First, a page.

Portfolio diversification is another reason why investors are drawn to the consumer staples sector. These stocks typically have a very low correlation to the overall stock market. Historically, the correlation between the consumer staples sector and the S&P 500 is .64. For example, if the S&P 500 index increases 1.0%, consumer staples stocks will increase 0.64%. Because of the relatively low correlation to the S&P index, investors use consumer staples as a means to modify their portfolios.

Over the years, investors have attempted portfolio diversification using several different asset classes. Examples include government bonds, corporate bonds, real estate, international stocks, precious metals and commodities. Generally speaking, these assets have worked fairly well in diversifying a portfolio. Unfortunately, many investors discovered during the Financial Crisis of 2008, that most of these assets did a horrible job of providing diversification. In terms of diversification and low correlation, consumer staples actually provided the best performance during the financial crisis.

Without question, the consumer staples sector has generated tremendous performance results during the past several decades. It continues to produce consistent returns for its investors. However, all major market sectors each have their own internal problems that must be conquered in order to achieve financial success. The consumer staples sector is no exception to this rule. The one major concern for this sector is rising commodity prices. In fact, rising commodity prices is the “Achilles heel” of consumer staples companies.

Companies involved in the consumer staples space operate with an extremely thin profit margin. There simply is very little room to raise prices. Consequently, the leaders in the consumer staples industry are constantly searching for ways to reduce their costs. Unfortunately, rising commodity prices are very difficult to control. This explains why consumer staples companies been struggling during the past 12 months. These stocks have been declining because investors are facing the realization that commodities could be in the early stages of a new long-term bull market.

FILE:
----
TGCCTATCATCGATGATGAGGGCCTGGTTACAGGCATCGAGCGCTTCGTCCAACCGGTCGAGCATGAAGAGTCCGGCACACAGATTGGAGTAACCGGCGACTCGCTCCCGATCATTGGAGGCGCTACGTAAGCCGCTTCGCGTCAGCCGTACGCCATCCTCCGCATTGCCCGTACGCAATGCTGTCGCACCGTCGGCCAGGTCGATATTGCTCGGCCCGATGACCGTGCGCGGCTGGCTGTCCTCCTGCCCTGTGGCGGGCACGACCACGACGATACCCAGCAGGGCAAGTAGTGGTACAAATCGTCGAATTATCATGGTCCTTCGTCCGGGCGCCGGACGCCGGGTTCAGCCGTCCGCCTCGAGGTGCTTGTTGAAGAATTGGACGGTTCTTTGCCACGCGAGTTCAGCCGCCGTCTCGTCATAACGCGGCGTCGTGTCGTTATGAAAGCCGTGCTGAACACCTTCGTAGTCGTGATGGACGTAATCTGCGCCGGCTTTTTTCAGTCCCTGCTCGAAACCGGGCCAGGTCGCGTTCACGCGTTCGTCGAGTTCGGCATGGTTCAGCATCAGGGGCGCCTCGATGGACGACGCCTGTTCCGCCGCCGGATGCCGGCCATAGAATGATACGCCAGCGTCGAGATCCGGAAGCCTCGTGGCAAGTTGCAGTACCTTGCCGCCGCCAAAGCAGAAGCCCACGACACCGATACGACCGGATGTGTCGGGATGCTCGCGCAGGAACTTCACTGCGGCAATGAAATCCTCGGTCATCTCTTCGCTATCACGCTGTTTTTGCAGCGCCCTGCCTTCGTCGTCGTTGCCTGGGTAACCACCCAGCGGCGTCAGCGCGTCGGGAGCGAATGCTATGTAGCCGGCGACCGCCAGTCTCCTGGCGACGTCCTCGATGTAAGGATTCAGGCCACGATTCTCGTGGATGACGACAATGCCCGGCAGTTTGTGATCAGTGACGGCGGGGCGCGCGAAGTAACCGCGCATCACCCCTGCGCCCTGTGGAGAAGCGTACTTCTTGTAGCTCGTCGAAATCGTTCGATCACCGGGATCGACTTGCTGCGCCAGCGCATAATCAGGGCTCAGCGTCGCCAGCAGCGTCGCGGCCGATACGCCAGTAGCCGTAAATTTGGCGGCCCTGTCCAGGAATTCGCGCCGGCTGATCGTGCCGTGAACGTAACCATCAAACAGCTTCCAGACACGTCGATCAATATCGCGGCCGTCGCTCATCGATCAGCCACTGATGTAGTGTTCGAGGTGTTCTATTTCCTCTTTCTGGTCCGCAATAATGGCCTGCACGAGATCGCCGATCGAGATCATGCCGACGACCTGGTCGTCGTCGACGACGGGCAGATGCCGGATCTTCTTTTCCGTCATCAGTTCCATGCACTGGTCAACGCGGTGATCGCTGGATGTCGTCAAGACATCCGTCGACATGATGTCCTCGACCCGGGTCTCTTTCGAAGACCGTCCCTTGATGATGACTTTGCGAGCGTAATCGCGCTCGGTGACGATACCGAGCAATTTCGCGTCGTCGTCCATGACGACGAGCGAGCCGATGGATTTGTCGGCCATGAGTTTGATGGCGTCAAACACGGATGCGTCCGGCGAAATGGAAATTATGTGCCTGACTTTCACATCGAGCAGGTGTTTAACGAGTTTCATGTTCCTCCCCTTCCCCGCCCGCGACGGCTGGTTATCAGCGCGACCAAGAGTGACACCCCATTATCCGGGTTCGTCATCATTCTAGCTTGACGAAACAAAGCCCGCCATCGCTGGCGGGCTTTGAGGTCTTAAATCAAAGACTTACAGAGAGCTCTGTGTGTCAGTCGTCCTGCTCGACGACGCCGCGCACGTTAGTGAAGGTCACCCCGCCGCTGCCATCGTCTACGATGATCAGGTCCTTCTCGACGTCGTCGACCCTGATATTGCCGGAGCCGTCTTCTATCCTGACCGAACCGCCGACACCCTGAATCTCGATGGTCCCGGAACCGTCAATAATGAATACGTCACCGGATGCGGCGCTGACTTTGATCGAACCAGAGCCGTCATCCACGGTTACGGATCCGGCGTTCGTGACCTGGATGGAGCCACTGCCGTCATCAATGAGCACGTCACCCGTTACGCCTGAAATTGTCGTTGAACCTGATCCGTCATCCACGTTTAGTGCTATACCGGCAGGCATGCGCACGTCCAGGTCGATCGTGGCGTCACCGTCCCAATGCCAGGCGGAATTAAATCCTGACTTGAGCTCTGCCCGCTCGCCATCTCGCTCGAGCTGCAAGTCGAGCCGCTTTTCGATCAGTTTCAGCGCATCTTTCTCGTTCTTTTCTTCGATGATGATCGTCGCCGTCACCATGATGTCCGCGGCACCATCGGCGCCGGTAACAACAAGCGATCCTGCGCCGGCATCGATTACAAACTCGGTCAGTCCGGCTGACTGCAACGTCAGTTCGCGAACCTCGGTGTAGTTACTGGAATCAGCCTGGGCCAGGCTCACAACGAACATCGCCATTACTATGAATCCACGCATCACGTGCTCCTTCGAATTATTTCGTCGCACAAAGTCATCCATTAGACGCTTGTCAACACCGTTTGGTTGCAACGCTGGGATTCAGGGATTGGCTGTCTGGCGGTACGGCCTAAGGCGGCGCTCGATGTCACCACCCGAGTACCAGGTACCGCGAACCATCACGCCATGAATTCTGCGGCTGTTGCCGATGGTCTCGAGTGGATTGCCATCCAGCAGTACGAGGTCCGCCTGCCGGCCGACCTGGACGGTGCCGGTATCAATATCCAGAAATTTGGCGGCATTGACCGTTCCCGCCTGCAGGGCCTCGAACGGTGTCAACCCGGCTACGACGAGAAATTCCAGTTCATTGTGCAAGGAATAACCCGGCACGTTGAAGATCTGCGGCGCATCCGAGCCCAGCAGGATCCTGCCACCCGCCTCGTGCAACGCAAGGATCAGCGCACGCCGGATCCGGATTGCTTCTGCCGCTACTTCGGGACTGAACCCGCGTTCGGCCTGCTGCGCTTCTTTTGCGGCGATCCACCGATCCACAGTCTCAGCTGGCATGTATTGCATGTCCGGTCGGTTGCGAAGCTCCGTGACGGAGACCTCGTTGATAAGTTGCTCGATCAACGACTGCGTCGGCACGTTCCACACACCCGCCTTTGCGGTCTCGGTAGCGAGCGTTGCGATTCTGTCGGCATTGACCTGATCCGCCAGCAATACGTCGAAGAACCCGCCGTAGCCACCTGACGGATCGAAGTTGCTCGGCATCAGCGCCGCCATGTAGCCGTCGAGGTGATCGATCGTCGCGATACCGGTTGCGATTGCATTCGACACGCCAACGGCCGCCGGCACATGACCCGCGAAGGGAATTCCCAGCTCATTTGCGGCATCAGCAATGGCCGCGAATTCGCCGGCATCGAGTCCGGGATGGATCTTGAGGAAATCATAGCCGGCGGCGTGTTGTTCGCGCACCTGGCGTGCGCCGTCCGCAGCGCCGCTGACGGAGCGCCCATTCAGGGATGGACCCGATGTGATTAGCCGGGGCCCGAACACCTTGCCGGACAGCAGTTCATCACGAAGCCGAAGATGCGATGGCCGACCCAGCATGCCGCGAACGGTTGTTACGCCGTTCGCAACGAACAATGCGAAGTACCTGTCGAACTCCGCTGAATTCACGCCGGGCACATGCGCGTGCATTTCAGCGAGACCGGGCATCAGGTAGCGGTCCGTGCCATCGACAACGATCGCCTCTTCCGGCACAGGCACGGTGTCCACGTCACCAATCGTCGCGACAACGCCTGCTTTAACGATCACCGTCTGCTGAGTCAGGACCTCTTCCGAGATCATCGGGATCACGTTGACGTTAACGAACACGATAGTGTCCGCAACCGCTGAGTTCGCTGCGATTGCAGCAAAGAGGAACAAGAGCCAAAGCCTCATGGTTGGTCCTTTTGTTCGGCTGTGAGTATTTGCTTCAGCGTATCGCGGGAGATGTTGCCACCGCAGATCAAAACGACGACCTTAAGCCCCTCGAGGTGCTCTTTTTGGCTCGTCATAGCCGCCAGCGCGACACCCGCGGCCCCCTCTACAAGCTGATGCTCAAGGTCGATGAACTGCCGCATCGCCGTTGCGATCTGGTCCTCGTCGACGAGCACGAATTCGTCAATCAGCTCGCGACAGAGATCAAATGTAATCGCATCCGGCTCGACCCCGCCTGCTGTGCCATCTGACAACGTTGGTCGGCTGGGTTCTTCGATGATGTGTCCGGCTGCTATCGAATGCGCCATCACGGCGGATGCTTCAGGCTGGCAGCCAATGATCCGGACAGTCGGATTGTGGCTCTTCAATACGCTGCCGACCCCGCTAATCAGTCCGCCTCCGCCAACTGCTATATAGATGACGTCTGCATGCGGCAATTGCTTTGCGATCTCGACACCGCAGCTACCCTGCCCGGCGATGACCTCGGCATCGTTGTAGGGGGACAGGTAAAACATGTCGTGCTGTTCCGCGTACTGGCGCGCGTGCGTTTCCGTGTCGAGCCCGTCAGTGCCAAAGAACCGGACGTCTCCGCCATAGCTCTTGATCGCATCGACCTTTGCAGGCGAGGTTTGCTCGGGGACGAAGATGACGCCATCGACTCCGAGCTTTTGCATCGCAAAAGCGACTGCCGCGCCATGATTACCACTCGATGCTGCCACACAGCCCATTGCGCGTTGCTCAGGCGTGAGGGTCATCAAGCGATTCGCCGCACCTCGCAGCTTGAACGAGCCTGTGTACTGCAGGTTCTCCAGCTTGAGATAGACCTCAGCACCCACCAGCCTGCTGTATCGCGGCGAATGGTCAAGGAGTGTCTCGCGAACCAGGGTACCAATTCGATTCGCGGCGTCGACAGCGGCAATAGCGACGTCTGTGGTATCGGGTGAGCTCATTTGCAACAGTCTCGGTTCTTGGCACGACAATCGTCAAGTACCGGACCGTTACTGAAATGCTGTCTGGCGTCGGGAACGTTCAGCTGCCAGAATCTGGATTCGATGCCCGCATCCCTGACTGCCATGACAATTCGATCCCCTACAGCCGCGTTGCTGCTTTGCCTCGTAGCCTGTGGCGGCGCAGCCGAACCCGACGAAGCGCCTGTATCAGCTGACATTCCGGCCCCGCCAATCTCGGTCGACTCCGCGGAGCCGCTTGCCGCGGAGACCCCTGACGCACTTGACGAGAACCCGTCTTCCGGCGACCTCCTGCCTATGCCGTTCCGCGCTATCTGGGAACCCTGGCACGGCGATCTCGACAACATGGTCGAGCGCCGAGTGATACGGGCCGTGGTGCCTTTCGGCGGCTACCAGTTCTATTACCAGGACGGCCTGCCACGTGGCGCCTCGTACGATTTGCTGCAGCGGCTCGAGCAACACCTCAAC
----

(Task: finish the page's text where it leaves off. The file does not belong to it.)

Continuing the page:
Despite the recent weakness of XLP, the long-term view remains extremely bullish. With the exception of the past four months, XLP has been moving relentlessly higher for the past nine years. However, it certainly appears that an important top may have been formed in January @ 58.95. Of course, it’s much too early to claim the bull market is finished. It would require a weekly close below 24.95 to reverse the long-term bullish momentum.


Please review the 4-month chart of XLP. The bulls have surrendered the short-term trend. The chart pattern has turned decidedly bearish. The next level of support is 47.39. In order to turn the trend in favor of the bulls, XLP must produce a weekly close above 55.84.



Please review the 10-year chart of XLP. The long-term trend is clearly in favor of the bulls. However, an argument could be made that a major top was formed on January 29th @ 58.95. Admittedly, it is rather disturbing that the 9-year uptrend line was violated in March. However, as long as the overall stock market remains bullish, XLP should be given the benefit of the doubt.